Intracerebroventricular injection of beta-amyloid in mice is associated with long-term cognitive impairment in the modified hole-board test
The intracerebroventricular injection of beta-amyloid (Aβ) in mice allows the investigation of acute effects on cognitive function and cellular pathology. The aim of this investigation was to further characterize the time course of Aβ-induced cognitive and behavioural changes and to detect potential molecular mechanisms.Methods
Cannulas were implanted in the lateral cerebral ventricle. 14 days after surgery the mice were injected with Aβ1-42 or phosphate buffered saline (PBS). Starting 2, 4 or 8 (PBS only 4) days after injection we evaluated cognitive and behavioural performance using the modified hole board test (mHBT). We determined tumour-necrosis factor alpha (TNF alpha) and caspase 3 by western blotting, on days 10, 12 and 16. Data were analysed using general linear modelling, Kruskall-Wallis and Mann-Whitney-U test.Results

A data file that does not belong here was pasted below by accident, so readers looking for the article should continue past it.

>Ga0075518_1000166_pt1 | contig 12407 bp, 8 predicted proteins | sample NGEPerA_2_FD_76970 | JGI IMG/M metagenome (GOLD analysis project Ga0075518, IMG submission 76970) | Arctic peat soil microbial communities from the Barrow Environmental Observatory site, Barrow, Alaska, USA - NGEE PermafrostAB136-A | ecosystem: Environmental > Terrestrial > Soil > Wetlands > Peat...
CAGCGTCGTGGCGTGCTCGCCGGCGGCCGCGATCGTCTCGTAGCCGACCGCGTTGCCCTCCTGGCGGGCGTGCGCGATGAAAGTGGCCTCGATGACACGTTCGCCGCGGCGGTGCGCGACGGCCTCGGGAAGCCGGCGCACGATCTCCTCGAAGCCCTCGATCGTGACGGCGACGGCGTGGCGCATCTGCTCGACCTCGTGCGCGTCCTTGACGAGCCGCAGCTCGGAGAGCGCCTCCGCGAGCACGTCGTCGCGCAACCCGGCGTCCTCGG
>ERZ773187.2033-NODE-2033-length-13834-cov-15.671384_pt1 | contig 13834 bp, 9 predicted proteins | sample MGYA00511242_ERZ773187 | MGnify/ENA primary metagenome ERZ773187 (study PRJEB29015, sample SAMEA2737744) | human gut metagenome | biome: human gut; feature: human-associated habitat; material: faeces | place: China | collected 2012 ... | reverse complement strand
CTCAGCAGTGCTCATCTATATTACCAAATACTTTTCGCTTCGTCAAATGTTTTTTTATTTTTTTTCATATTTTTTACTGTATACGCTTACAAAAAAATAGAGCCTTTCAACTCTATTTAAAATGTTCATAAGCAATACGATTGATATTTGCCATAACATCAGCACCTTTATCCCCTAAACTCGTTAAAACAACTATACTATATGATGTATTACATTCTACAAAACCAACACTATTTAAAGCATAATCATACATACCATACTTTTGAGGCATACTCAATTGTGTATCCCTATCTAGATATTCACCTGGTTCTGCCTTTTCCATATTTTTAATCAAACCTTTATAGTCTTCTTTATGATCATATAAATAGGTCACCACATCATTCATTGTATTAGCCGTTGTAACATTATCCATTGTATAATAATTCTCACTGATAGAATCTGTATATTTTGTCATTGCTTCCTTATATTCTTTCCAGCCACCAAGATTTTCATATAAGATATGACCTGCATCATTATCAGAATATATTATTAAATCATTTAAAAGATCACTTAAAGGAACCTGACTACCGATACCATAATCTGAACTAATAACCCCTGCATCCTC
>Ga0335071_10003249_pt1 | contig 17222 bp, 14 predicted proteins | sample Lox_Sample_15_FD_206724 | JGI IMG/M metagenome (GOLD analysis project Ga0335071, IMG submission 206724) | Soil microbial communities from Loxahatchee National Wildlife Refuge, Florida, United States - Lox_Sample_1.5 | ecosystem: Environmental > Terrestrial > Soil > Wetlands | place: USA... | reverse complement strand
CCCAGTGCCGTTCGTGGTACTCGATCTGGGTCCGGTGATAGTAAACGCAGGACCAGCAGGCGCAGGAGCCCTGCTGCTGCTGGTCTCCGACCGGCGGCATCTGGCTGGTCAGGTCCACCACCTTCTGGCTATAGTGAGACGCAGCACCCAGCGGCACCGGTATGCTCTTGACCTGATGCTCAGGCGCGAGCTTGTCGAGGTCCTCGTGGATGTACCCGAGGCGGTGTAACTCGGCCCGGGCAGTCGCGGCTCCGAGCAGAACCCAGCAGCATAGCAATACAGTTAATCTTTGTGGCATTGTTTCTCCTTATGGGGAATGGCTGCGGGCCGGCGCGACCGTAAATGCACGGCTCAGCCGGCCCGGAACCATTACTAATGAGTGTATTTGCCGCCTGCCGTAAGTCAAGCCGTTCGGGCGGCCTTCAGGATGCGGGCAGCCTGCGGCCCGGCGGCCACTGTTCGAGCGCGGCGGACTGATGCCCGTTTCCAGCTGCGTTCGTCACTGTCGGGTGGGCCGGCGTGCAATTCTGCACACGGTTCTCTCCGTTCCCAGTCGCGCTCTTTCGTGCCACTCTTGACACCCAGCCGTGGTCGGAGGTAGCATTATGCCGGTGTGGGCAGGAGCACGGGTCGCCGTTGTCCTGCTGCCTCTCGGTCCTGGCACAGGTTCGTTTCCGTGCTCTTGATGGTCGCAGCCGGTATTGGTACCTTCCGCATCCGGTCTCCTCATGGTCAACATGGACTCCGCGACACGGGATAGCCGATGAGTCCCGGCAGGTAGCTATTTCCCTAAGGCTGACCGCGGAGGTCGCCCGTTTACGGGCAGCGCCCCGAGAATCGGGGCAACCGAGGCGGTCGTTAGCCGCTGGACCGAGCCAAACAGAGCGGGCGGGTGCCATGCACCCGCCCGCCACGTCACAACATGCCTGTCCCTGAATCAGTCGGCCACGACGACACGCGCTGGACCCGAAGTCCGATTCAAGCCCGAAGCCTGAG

Aβ induced a decline in cognitive performance represented as an increased total number of wrong choices during the testing period from day 2–15 (p < 0.05). Behavioural parameters were comparable between mice treated with Aβ and PBS. There was no difference regarding TNF alpha levels between the groups. Compared to day 16 Caspase 3 levels were increased on day 10 (p = 0.004).Conclusions
Application of Aβ in the lateral ventricle of mice is associated with cognitive impairment of declarative memory in the mHBT. There is no interference caused by altered behaviour. Therefore, it represents a valid model for acute Aβ-mediated neurotoxic effects. Although the exact mechanisms remain unclear, changes in levels of Caspase 3 suggest apoptosis as an important factor for the development of cognitive dysfunction.